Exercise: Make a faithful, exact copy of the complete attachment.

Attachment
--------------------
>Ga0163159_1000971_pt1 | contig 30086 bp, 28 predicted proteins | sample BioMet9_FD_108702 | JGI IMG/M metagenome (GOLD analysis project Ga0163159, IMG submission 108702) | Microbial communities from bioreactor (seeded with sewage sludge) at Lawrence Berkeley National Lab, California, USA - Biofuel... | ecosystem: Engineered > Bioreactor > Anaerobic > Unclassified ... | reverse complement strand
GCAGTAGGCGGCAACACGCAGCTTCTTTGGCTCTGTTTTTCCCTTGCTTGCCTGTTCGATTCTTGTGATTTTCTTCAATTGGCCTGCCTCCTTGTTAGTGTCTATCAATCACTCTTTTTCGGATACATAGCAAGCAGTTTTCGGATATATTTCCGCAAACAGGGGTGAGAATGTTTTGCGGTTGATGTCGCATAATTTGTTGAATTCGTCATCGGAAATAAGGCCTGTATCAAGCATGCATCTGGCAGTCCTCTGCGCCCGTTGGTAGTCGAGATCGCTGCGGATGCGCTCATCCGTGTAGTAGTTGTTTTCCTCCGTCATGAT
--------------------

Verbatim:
>Ga0163159_1000971_pt1 | contig 30086 bp, 28 predicted proteins | sample BioMet9_FD_108702 | JGI IMG/M metagenome (GOLD analysis project Ga0163159, IMG submission 108702) | Microbial communities from bioreactor (seeded with sewage sludge) at Lawrence Berkeley National Lab, California, USA - Biofuel... | ecosystem: Engineered > Bioreactor > Anaerobic > Unclassified ... | reverse complement strand
GCAGTAGGCGGCAACACGCAGCTTCTTTGGCTCTGTTTTTCCCTTGCTTGCCTGTTCGATTCTTGTGATTTTCTTCAATTGGCCTGCCTCCTTGTTAGTGTCTATCAATCACTCTTTTTCGGATACATAGCAAGCAGTTTTCGGATATATTTCCGCAAACAGGGGTGAGAATGTTTTGCGGTTGATGTCGCATAATTTGTTGAATTCGTCATCGGAAATAAGGCCTGTATCAAGCATGCATCTGGCAGTCCTCTGCGCCCGTTGGTAGTCGAGATCGCTGCGGATGCGCTCATCCGTGTAGTAGTTGTTTTCCTCCGTCATGAT